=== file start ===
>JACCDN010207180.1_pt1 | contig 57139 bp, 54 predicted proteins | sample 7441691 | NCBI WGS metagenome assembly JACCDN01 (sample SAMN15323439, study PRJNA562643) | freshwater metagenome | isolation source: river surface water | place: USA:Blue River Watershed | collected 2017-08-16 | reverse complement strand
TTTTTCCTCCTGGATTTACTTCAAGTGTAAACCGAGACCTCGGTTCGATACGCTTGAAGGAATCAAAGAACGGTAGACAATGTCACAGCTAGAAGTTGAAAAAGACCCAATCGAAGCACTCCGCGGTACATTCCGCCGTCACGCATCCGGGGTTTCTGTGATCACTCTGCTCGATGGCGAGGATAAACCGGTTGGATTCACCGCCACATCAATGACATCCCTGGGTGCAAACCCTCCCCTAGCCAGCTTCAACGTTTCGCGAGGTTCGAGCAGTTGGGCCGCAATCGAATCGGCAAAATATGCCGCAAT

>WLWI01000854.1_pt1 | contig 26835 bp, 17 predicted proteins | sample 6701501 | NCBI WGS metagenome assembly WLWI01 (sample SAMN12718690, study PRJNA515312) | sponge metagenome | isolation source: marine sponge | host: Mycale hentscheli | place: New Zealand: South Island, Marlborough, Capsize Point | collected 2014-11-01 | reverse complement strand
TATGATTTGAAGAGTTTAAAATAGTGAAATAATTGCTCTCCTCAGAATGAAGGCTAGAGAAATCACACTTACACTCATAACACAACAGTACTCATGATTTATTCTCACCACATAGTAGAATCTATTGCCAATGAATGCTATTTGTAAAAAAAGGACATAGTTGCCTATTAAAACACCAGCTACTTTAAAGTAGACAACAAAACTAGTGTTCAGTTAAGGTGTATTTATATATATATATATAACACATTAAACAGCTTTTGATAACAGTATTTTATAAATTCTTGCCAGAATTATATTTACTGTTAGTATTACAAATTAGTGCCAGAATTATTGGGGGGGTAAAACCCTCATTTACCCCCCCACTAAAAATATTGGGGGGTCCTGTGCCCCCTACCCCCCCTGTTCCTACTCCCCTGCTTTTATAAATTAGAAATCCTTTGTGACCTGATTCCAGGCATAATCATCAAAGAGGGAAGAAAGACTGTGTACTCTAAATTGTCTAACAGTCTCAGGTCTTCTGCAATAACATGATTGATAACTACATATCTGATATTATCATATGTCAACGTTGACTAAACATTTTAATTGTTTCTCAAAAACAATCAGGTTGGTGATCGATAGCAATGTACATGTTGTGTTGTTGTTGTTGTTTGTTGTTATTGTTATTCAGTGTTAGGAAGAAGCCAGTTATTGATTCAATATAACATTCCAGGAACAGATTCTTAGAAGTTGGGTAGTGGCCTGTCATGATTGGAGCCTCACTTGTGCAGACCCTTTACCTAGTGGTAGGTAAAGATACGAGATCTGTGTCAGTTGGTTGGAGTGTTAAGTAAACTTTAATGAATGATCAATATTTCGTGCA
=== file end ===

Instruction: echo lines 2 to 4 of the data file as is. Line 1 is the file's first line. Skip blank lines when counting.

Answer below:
TTTTTCCTCCTGGATTTACTTCAAGTGTAAACCGAGACCTCGGTTCGATACGCTTGAAGGAATCAAAGAACGGTAGACAATGTCACAGCTAGAAGTTGAAAAAGACCCAATCGAAGCACTCCGCGGTACATTCCGCCGTCACGCATCCGGGGTTTCTGTGATCACTCTGCTCGATGGCGAGGATAAACCGGTTGGATTCACCGCCACATCAATGACATCCCTGGGTGCAAACCCTCCCCTAGCCAGCTTCAACGTTTCGCGAGGTTCGAGCAGTTGGGCCGCAATCGAATCGGCAAAATATGCCGCAAT

>WLWI01000854.1_pt1 | contig 26835 bp, 17 predicted proteins | sample 6701501 | NCBI WGS metagenome assembly WLWI01 (sample SAMN12718690, study PRJNA515312) | sponge metagenome | isolation source: marine sponge | host: Mycale hentscheli | place: New Zealand: South Island, Marlborough, Capsize Point | collected 2014-11-01 | reverse complement strand
TATGATTTGAAGAGTTTAAAATAGTGAAATAATTGCTCTCCTCAGAATGAAGGCTAGAGAAATCACACTTACACTCATAACACAACAGTACTCATGATTTATTCTCACCACATAGTAGAATCTATTGCCAATGAATGCTATTTGTAAAAAAAGGACATAGTTGCCTATTAAAACACCAGCTACTTTAAAGTAGACAACAAAACTAGTGTTCAGTTAAGGTGTATTTATATATATATATATAACACATTAAACAGCTTTTGATAACAGTATTTTATAAATTCTTGCCAGAATTATATTTACTGTTAGTATTACAAATTAGTGCCAGAATTATTGGGGGGGTAAAACCCTCATTTACCCCCCCACTAAAAATATTGGGGGGTCCTGTGCCCCCTACCCCCCCTGTTCCTACTCCCCTGCTTTTATAAATTAGAAATCCTTTGTGACCTGATTCCAGGCATAATCATCAAAGAGGGAAGAAAGACTGTGTACTCTAAATTGTCTAACAGTCTCAGGTCTTCTGCAATAACATGATTGATAACTACATATCTGATATTATCATATGTCAACGTTGACTAAACATTTTAATTGTTTCTCAAAAACAATCAGGTTGGTGATCGATAGCAATGTACATGTTGTGTTGTTGTTGTTGTTTGTTGTTATTGTTATTCAGTGTTAGGAAGAAGCCAGTTATTGATTCAATATAACATTCCAGGAACAGATTCTTAGAAGTTGGGTAGTGGCCTGTCATGATTGGAGCCTCACTTGTGCAGACCCTTTACCTAGTGGTAGGTAAAGATACGAGATCTGTGTCAGTTGGTTGGAGTGTTAAGTAAACTTTAATGAATGATCAATATTTCGTGCA